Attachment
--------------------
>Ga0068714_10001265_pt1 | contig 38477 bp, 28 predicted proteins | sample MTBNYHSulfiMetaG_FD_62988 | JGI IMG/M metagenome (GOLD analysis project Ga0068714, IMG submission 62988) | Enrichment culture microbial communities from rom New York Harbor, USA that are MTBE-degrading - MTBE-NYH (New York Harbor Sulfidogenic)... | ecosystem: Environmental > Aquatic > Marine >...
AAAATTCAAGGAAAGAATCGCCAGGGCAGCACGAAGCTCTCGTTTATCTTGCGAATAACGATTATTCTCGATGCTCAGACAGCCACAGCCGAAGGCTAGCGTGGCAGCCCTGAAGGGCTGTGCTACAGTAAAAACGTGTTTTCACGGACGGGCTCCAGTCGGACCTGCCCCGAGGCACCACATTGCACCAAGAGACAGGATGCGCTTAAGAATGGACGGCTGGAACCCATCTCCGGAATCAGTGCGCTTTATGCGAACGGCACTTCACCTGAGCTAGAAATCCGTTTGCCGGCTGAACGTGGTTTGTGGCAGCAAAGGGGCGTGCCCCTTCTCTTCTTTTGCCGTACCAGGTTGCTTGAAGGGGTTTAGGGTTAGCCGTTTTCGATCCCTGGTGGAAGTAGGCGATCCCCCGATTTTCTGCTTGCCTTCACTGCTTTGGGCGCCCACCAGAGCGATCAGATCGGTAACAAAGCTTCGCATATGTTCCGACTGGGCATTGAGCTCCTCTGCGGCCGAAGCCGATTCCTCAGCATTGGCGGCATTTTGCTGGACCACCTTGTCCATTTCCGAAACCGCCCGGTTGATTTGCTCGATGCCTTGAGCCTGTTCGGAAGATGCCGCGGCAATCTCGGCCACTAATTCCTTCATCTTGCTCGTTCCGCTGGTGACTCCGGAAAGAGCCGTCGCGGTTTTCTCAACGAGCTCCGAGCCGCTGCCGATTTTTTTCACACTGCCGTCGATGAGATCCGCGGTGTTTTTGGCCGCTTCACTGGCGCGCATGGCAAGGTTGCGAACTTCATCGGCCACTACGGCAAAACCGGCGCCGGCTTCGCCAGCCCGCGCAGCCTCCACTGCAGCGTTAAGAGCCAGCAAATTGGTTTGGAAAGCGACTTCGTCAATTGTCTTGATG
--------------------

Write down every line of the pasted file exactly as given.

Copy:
>Ga0068714_10001265_pt1 | contig 38477 bp, 28 predicted proteins | sample MTBNYHSulfiMetaG_FD_62988 | JGI IMG/M metagenome (GOLD analysis project Ga0068714, IMG submission 62988) | Enrichment culture microbial communities from rom New York Harbor, USA that are MTBE-degrading - MTBE-NYH (New York Harbor Sulfidogenic)... | ecosystem: Environmental > Aquatic > Marine >...
AAAATTCAAGGAAAGAATCGCCAGGGCAGCACGAAGCTCTCGTTTATCTTGCGAATAACGATTATTCTCGATGCTCAGACAGCCACAGCCGAAGGCTAGCGTGGCAGCCCTGAAGGGCTGTGCTACAGTAAAAACGTGTTTTCACGGACGGGCTCCAGTCGGACCTGCCCCGAGGCACCACATTGCACCAAGAGACAGGATGCGCTTAAGAATGGACGGCTGGAACCCATCTCCGGAATCAGTGCGCTTTATGCGAACGGCACTTCACCTGAGCTAGAAATCCGTTTGCCGGCTGAACGTGGTTTGTGGCAGCAAAGGGGCGTGCCCCTTCTCTTCTTTTGCCGTACCAGGTTGCTTGAAGGGGTTTAGGGTTAGCCGTTTTCGATCCCTGGTGGAAGTAGGCGATCCCCCGATTTTCTGCTTGCCTTCACTGCTTTGGGCGCCCACCAGAGCGATCAGATCGGTAACAAAGCTTCGCATATGTTCCGACTGGGCATTGAGCTCCTCTGCGGCCGAAGCCGATTCCTCAGCATTGGCGGCATTTTGCTGGACCACCTTGTCCATTTCCGAAACCGCCCGGTTGATTTGCTCGATGCCTTGAGCCTGTTCGGAAGATGCCGCGGCAATCTCGGCCACTAATTCCTTCATCTTGCTCGTTCCGCTGGTGACTCCGGAAAGAGCCGTCGCGGTTTTCTCAACGAGCTCCGAGCCGCTGCCGATTTTTTTCACACTGCCGTCGATGAGATCCGCGGTGTTTTTGGCCGCTTCACTGGCGCGCATGGCAAGGTTGCGAACTTCATCGGCCACTACGGCAAAACCGGCGCCGGCTTCGCCAGCCCGCGCAGCCTCCACTGCAGCGTTAAGAGCCAGCAAATTGGTTTGGAAAGCGACTTCGTCAATTGTCTTGATG